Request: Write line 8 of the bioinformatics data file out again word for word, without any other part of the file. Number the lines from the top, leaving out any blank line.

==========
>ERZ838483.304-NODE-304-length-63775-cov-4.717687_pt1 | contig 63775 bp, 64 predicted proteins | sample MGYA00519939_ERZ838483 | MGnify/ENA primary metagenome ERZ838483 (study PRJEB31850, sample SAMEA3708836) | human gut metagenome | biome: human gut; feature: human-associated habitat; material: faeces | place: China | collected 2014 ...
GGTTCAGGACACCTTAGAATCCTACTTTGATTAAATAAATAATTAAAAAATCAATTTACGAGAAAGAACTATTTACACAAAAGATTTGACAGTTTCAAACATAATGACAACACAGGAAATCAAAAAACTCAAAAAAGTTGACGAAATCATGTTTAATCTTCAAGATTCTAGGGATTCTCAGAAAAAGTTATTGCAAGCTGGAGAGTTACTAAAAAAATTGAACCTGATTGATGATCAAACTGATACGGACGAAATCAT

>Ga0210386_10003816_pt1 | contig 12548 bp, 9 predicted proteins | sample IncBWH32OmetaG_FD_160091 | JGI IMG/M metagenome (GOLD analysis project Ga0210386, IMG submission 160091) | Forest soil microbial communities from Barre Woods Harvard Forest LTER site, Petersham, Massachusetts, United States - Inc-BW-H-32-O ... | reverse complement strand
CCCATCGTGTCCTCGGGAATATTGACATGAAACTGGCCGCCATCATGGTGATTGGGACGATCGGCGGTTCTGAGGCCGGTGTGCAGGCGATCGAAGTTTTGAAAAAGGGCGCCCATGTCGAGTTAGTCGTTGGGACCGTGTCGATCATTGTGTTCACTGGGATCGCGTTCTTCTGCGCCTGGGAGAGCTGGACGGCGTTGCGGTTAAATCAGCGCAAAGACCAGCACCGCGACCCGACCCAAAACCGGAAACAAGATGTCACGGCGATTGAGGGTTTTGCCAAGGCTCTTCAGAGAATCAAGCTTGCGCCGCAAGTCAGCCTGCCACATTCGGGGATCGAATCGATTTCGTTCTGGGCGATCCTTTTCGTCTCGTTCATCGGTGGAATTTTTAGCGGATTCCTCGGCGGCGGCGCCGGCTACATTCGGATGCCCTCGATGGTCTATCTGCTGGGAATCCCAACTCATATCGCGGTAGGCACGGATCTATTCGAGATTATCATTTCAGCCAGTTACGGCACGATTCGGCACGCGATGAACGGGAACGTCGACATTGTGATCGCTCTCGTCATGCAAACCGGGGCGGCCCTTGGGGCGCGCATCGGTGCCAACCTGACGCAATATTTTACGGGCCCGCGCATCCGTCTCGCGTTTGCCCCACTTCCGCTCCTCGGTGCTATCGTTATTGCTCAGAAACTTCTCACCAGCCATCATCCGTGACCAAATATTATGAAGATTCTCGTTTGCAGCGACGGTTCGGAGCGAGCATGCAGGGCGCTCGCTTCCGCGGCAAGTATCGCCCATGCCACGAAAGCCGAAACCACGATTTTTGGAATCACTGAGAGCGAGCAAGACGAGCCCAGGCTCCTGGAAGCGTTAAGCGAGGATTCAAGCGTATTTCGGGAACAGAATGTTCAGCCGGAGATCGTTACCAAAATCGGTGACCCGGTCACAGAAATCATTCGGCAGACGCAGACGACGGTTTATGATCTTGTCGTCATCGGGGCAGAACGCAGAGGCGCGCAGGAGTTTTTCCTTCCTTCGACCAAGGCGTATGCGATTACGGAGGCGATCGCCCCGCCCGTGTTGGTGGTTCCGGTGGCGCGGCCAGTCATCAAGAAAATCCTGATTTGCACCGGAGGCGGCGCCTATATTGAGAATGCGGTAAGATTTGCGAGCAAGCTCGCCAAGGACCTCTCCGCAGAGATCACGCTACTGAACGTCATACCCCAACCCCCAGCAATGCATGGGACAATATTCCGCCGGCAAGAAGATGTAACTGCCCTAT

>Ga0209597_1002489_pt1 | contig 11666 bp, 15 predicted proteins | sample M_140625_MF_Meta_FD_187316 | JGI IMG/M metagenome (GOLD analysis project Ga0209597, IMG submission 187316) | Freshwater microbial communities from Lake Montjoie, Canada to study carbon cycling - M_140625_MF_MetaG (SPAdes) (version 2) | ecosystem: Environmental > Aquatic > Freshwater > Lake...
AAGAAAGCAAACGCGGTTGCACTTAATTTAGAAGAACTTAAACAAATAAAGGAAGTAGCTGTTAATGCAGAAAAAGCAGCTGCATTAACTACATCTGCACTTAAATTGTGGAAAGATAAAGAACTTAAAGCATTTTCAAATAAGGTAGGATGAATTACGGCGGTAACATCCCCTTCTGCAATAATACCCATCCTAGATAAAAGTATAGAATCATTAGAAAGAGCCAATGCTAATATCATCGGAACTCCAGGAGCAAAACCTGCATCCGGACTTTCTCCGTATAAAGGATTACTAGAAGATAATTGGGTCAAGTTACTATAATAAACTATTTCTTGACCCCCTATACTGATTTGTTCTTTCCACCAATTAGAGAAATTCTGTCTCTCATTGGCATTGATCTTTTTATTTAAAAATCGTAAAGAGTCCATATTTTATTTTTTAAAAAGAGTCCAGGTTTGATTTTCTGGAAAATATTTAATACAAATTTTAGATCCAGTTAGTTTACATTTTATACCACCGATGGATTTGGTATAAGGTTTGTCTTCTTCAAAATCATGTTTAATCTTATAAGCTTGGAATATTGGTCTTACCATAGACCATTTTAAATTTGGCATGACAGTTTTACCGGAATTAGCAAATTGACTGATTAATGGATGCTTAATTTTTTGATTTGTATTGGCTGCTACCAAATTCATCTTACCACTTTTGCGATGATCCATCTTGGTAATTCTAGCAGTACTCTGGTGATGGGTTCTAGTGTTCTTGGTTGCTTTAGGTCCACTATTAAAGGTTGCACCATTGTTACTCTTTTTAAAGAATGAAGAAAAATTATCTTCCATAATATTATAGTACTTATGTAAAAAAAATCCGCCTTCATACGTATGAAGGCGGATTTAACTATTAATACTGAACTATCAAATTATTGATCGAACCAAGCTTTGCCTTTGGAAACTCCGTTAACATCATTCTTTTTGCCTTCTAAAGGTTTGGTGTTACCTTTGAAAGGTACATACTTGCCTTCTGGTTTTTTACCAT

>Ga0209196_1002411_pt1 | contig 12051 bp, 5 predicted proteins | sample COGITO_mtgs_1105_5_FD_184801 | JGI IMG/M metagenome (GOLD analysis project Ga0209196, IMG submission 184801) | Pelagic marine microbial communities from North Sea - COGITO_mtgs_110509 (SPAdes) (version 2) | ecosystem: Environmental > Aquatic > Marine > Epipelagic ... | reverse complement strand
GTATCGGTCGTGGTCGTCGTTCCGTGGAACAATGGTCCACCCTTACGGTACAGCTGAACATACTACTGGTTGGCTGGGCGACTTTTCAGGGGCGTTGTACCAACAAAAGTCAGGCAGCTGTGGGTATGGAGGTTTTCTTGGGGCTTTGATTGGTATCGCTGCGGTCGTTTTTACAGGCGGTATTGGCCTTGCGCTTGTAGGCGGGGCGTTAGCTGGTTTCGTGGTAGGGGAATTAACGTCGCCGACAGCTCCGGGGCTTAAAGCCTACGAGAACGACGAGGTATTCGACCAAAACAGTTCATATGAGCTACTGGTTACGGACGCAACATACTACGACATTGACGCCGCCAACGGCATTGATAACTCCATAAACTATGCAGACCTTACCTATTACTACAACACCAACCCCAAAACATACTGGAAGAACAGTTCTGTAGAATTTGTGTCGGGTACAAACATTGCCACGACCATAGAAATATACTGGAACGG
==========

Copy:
GTATCGGTCGTGGTCGTCGTTCCGTGGAACAATGGTCCACCCTTACGGTACAGCTGAACATACTACTGGTTGGCTGGGCGACTTTTCAGGGGCGTTGTACCAACAAAAGTCAGGCAGCTGTGGGTATGGAGGTTTTCTTGGGGCTTTGATTGGTATCGCTGCGGTCGTTTTTACAGGCGGTATTGGCCTTGCGCTTGTAGGCGGGGCGTTAGCTGGTTTCGTGGTAGGGGAATTAACGTCGCCGACAGCTCCGGGGCTTAAAGCCTACGAGAACGACGAGGTATTCGACCAAAACAGTTCATATGAGCTACTGGTTACGGACGCAACATACTACGACATTGACGCCGCCAACGGCATTGATAACTCCATAAACTATGCAGACCTTACCTATTACTACAACACCAACCCCAAAACATACTGGAAGAACAGTTCTGTAGAATTTGTGTCGGGTACAAACATTGCCACGACCATAGAAATATACTGGAACGG